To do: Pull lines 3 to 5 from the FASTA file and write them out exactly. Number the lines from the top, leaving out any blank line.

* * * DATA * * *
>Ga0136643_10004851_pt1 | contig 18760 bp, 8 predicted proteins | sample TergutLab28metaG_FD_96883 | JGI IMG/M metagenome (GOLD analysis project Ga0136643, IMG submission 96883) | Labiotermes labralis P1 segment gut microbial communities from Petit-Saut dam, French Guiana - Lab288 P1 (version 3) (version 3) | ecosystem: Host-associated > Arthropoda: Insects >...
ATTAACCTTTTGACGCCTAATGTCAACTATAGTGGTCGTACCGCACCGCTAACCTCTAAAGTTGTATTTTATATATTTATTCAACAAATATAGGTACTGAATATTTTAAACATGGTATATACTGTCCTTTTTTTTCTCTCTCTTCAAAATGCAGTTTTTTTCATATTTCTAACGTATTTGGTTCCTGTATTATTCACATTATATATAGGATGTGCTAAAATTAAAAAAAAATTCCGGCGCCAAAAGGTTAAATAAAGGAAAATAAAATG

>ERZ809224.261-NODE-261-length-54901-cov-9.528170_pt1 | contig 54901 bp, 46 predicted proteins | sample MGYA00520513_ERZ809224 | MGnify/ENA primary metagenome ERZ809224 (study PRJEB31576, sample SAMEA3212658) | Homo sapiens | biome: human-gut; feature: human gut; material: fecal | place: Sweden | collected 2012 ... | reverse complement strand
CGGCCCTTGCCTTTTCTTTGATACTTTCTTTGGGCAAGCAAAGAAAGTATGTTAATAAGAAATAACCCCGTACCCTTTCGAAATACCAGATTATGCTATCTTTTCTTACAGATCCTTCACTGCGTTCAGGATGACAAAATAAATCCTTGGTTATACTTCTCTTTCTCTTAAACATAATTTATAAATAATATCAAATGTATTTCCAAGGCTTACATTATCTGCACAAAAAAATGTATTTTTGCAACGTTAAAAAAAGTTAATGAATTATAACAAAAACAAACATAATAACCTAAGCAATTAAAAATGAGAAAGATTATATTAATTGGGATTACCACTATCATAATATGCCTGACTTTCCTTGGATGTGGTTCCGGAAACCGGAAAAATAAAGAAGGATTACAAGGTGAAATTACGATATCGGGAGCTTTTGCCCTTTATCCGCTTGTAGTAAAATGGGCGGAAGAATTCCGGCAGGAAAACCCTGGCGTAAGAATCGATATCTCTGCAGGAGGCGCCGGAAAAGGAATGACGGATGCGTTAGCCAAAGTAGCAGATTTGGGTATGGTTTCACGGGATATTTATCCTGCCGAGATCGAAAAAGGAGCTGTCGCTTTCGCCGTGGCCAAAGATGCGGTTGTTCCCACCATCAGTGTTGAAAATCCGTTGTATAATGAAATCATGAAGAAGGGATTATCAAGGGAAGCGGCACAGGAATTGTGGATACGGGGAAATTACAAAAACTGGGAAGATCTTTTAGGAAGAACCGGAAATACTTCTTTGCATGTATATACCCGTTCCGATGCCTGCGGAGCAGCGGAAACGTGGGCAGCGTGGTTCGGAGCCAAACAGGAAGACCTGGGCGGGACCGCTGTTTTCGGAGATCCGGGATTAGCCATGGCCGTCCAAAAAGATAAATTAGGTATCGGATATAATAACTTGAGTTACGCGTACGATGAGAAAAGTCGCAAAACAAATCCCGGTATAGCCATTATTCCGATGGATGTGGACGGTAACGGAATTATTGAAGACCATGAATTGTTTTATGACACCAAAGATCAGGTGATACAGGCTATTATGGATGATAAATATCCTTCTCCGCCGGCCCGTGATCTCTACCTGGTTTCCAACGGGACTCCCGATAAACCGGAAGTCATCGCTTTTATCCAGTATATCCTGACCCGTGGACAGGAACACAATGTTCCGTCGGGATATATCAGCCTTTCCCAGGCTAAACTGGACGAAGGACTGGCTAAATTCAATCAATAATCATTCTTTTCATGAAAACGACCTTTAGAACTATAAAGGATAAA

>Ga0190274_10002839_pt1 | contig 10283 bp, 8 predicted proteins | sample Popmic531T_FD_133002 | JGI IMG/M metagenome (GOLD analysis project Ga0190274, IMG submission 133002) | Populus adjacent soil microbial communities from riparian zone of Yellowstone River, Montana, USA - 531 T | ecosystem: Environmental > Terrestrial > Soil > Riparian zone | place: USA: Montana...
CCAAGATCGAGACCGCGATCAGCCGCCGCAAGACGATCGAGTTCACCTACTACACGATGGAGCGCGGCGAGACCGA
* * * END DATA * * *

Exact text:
>ERZ809224.261-NODE-261-length-54901-cov-9.528170_pt1 | contig 54901 bp, 46 predicted proteins | sample MGYA00520513_ERZ809224 | MGnify/ENA primary metagenome ERZ809224 (study PRJEB31576, sample SAMEA3212658) | Homo sapiens | biome: human-gut; feature: human gut; material: fecal | place: Sweden | collected 2012 ... | reverse complement strand
CGGCCCTTGCCTTTTCTTTGATACTTTCTTTGGGCAAGCAAAGAAAGTATGTTAATAAGAAATAACCCCGTACCCTTTCGAAATACCAGATTATGCTATCTTTTCTTACAGATCCTTCACTGCGTTCAGGATGACAAAATAAATCCTTGGTTATACTTCTCTTTCTCTTAAACATAATTTATAAATAATATCAAATGTATTTCCAAGGCTTACATTATCTGCACAAAAAAATGTATTTTTGCAACGTTAAAAAAAGTTAATGAATTATAACAAAAACAAACATAATAACCTAAGCAATTAAAAATGAGAAAGATTATATTAATTGGGATTACCACTATCATAATATGCCTGACTTTCCTTGGATGTGGTTCCGGAAACCGGAAAAATAAAGAAGGATTACAAGGTGAAATTACGATATCGGGAGCTTTTGCCCTTTATCCGCTTGTAGTAAAATGGGCGGAAGAATTCCGGCAGGAAAACCCTGGCGTAAGAATCGATATCTCTGCAGGAGGCGCCGGAAAAGGAATGACGGATGCGTTAGCCAAAGTAGCAGATTTGGGTATGGTTTCACGGGATATTTATCCTGCCGAGATCGAAAAAGGAGCTGTCGCTTTCGCCGTGGCCAAAGATGCGGTTGTTCCCACCATCAGTGTTGAAAATCCGTTGTATAATGAAATCATGAAGAAGGGATTATCAAGGGAAGCGGCACAGGAATTGTGGATACGGGGAAATTACAAAAACTGGGAAGATCTTTTAGGAAGAACCGGAAATACTTCTTTGCATGTATATACCCGTTCCGATGCCTGCGGAGCAGCGGAAACGTGGGCAGCGTGGTTCGGAGCCAAACAGGAAGACCTGGGCGGGACCGCTGTTTTCGGAGATCCGGGATTAGCCATGGCCGTCCAAAAAGATAAATTAGGTATCGGATATAATAACTTGAGTTACGCGTACGATGAGAAAAGTCGCAAAACAAATCCCGGTATAGCCATTATTCCGATGGATGTGGACGGTAACGGAATTATTGAAGACCATGAATTGTTTTATGACACCAAAGATCAGGTGATACAGGCTATTATGGATGATAAATATCCTTCTCCGCCGGCCCGTGATCTCTACCTGGTTTCCAACGGGACTCCCGATAAACCGGAAGTCATCGCTTTTATCCAGTATATCCTGACCCGTGGACAGGAACACAATGTTCCGTCGGGATATATCAGCCTTTCCCAGGCTAAACTGGACGAAGGACTGGCTAAATTCAATCAATAATCATTCTTTTCATGAAAACGACCTTTAGAACTATAAAGGATAAA

>Ga0190274_10002839_pt1 | contig 10283 bp, 8 predicted proteins | sample Popmic531T_FD_133002 | JGI IMG/M metagenome (GOLD analysis project Ga0190274, IMG submission 133002) | Populus adjacent soil microbial communities from riparian zone of Yellowstone River, Montana, USA - 531 T | ecosystem: Environmental > Terrestrial > Soil > Riparian zone | place: USA: Montana...